Unfortunately nothing in the world of construction is guaranteed to work. Some conditions may need either additional treatment or other types of remediation. In general though, from our experience, stabilization is more effective and more cost friendly than other solutions such as undercut and replacement.
It is dry cement so there is a lot of dust until it’s mixed in, people and cars should keep their distance until work is completed.
Asphalt(Asphalt Cement): A dark brown to black cementitious material in which the predominating constituents are bitumens, which occur in nature or are obtained in petroleum processing. Asphalt is a constituent in varying proportions of most crude petroleum and used for paving, roofing, industrial and other special purposes.
Aggregates: Usually various sized stones, crushed rock, gravel, etc. that make up approximately 92-96% of the asphalt mixture. (Asphalt Cement makes up the other 4-8 %.)
Asphalt Base: Asphalt mix where the largest stone used is no larger than 3/4 of an inch (typically #57 gradation). Base mixes are usually laid over a stone base at a minimum depth of 2 inches compacted.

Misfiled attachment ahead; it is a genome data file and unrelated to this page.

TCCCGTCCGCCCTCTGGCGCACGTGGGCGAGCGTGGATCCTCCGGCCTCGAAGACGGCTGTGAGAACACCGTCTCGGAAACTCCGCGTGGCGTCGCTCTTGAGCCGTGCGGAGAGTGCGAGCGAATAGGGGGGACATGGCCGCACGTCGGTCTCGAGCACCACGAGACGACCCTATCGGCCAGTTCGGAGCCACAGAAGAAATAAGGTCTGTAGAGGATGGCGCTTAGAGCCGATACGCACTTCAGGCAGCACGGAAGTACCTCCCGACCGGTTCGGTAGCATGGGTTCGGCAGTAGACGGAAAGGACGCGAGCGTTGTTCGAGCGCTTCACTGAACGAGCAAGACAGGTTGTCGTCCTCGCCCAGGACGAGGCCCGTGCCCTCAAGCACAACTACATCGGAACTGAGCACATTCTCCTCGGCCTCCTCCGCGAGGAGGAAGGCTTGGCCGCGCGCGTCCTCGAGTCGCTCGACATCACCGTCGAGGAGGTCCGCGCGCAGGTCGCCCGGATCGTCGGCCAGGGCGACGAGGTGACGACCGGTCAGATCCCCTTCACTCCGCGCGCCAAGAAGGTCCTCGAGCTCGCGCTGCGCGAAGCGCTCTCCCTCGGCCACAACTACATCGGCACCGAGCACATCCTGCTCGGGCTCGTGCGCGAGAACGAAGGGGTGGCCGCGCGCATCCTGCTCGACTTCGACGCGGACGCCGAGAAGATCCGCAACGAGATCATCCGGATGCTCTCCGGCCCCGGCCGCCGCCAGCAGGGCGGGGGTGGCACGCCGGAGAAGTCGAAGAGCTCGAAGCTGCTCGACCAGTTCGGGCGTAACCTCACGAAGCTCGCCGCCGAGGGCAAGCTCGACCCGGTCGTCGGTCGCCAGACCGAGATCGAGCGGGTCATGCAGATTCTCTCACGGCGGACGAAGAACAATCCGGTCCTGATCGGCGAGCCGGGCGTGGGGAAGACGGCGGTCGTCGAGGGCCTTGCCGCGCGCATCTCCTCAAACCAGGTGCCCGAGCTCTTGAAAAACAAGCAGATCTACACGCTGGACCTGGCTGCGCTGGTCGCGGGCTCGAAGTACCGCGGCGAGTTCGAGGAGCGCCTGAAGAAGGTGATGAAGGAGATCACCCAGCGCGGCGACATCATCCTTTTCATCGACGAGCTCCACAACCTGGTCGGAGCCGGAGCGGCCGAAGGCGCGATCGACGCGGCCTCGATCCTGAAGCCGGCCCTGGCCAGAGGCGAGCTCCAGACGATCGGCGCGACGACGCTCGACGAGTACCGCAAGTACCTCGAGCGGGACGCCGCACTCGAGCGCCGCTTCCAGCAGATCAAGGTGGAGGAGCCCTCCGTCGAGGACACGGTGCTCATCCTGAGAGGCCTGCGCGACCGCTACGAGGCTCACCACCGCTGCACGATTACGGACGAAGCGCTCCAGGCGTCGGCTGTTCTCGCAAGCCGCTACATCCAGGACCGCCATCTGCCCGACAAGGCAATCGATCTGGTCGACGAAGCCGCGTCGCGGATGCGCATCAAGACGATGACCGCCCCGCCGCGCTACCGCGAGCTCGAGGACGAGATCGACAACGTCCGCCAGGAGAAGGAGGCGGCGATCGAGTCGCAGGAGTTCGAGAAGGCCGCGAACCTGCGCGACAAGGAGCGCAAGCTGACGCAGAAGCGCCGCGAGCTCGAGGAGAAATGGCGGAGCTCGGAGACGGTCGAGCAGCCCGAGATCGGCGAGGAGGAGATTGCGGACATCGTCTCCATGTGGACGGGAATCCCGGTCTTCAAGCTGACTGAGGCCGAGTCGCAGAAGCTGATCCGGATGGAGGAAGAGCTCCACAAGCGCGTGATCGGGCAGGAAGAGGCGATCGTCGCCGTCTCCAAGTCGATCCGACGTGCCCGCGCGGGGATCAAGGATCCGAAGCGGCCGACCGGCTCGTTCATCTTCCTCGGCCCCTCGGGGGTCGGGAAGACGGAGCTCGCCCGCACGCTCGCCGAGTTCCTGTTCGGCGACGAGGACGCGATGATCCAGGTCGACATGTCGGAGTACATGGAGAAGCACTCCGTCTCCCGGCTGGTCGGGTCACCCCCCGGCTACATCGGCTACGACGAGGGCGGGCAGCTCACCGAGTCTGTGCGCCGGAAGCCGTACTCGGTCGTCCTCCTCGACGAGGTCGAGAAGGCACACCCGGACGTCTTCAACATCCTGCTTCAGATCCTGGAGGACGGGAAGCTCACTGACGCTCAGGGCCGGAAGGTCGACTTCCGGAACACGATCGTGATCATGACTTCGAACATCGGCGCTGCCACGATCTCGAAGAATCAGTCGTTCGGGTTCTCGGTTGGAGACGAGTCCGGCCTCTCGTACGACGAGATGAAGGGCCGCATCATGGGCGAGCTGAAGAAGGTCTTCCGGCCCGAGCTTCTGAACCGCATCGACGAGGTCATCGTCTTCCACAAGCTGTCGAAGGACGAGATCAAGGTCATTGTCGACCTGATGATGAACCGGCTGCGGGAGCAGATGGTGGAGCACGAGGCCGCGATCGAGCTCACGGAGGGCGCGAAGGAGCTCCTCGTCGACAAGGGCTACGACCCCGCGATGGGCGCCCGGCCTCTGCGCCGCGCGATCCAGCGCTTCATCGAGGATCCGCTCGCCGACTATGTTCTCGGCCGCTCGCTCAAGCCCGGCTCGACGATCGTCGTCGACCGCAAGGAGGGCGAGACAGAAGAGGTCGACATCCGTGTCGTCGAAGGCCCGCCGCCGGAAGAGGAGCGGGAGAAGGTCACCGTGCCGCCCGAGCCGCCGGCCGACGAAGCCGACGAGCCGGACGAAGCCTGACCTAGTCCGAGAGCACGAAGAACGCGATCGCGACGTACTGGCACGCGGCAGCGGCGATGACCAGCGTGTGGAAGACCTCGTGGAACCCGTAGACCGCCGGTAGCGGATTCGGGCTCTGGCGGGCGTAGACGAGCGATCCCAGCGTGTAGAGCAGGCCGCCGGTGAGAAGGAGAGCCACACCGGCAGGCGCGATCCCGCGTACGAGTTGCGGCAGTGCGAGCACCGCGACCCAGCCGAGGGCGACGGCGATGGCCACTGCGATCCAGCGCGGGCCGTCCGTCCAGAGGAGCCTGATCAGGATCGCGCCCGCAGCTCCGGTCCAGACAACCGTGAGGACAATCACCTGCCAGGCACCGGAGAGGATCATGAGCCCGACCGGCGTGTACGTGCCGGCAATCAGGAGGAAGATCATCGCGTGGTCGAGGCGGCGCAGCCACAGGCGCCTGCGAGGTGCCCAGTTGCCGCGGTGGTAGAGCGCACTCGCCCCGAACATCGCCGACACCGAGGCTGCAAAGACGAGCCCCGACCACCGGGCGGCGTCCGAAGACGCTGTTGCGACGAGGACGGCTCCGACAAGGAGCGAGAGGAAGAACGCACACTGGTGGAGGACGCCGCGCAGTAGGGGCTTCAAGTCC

Asphalt Binder: The asphalt layer between the base layer of rock or other aggregate and the driving surface layer. The asphalt binder layer is usually made up of coarser materials and is usually thicker than the surface layer. The binder layer can be used as either a first layer or a driving surface, but its use is actually fairly limited. The vast majority of jobs call for a stone base layer, an asphalt base layer, and then a surface layer.